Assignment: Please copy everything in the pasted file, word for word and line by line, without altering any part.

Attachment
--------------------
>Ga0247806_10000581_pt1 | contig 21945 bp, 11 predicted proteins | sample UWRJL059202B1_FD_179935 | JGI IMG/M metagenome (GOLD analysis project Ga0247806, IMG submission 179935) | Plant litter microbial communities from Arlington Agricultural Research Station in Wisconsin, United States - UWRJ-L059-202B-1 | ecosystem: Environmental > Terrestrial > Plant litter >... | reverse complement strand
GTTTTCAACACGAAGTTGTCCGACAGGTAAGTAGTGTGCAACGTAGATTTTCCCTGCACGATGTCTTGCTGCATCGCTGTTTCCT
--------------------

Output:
>Ga0247806_10000581_pt1 | contig 21945 bp, 11 predicted proteins | sample UWRJL059202B1_FD_179935 | JGI IMG/M metagenome (GOLD analysis project Ga0247806, IMG submission 179935) | Plant litter microbial communities from Arlington Agricultural Research Station in Wisconsin, United States - UWRJ-L059-202B-1 | ecosystem: Environmental > Terrestrial > Plant litter >... | reverse complement strand
GTTTTCAACACGAAGTTGTCCGACAGGTAAGTAGTGTGCAACGTAGATTTTCCCTGCACGATGTCTTGCTGCATCGCTGTTTCCT